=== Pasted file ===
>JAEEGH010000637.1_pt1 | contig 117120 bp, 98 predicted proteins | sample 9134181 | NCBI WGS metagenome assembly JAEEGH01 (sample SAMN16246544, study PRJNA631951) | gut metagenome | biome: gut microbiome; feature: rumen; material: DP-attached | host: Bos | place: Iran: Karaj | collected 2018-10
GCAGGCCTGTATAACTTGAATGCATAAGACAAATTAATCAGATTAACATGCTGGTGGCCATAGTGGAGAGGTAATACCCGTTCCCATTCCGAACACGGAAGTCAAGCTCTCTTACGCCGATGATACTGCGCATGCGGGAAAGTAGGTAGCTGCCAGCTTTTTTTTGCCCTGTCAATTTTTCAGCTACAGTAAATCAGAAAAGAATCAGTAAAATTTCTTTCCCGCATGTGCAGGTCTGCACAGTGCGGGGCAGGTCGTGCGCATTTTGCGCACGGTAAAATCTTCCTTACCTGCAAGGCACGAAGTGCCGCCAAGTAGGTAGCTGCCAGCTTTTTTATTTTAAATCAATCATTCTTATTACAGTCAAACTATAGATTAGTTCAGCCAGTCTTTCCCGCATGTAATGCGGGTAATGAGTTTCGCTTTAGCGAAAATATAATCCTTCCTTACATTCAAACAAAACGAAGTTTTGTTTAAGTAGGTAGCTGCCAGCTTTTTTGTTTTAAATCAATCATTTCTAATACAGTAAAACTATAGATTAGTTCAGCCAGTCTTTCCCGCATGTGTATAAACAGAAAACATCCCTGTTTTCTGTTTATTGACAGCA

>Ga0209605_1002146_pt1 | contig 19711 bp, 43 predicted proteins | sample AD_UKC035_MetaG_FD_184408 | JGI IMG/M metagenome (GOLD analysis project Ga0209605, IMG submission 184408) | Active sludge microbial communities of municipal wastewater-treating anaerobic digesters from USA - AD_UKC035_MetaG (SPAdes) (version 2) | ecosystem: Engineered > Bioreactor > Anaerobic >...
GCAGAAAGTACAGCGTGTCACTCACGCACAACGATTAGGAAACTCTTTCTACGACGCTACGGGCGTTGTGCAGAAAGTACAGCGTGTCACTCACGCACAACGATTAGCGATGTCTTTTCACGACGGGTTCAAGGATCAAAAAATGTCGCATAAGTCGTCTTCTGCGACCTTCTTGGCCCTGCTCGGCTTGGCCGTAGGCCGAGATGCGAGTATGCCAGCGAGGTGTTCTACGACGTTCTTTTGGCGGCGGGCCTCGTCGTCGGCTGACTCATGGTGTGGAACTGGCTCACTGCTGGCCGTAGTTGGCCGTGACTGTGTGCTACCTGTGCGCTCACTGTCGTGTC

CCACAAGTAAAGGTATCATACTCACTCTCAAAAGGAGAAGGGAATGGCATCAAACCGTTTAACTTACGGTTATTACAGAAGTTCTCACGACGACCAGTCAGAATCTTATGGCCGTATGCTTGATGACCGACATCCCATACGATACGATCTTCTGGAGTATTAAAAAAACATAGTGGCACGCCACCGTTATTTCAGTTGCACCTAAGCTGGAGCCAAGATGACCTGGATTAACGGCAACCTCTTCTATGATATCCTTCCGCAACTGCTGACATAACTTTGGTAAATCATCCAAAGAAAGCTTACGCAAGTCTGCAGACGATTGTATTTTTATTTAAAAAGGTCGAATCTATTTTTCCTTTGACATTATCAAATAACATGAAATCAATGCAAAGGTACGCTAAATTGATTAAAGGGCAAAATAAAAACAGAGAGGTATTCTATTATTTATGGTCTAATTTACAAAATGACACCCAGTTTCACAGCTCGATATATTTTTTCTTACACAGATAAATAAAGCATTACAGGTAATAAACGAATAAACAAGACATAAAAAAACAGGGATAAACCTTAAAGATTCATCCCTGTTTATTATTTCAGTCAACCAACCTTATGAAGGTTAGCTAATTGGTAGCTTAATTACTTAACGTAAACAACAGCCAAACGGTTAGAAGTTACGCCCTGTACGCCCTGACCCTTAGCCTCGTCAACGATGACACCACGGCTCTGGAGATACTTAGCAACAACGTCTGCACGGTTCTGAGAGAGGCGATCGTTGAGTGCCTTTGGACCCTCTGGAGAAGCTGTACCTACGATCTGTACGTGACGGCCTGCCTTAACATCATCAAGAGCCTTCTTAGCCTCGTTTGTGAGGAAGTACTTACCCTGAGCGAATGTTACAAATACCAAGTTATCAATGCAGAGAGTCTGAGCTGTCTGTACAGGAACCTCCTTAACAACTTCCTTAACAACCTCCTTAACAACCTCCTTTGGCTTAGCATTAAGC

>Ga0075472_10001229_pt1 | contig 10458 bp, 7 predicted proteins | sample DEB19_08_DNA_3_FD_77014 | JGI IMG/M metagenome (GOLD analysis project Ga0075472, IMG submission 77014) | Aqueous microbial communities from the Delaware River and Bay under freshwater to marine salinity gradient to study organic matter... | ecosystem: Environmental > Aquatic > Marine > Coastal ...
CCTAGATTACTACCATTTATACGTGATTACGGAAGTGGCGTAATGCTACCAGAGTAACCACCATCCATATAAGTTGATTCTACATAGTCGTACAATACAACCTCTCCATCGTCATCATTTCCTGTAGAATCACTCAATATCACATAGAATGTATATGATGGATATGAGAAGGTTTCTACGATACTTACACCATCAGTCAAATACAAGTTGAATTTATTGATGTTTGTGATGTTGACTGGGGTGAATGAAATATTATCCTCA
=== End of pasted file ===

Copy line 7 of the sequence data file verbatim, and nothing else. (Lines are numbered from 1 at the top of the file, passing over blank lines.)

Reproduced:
CCTAGATTACTACCATTTATACGTGATTACGGAAGTGGCGTAATGCTACCAGAGTAACCACCATCCATATAAGTTGATTCTACATAGTCGTACAATACAACCTCTCCATCGTCATCATTTCCTGTAGAATCACTCAATATCACATAGAATGTATATGATGGATATGAGAAGGTTTCTACGATACTTACACCATCAGTCAAATACAAGTTGAATTTATTGATGTTTGTGATGTTGACTGGGGTGAATGAAATATTATCCTCA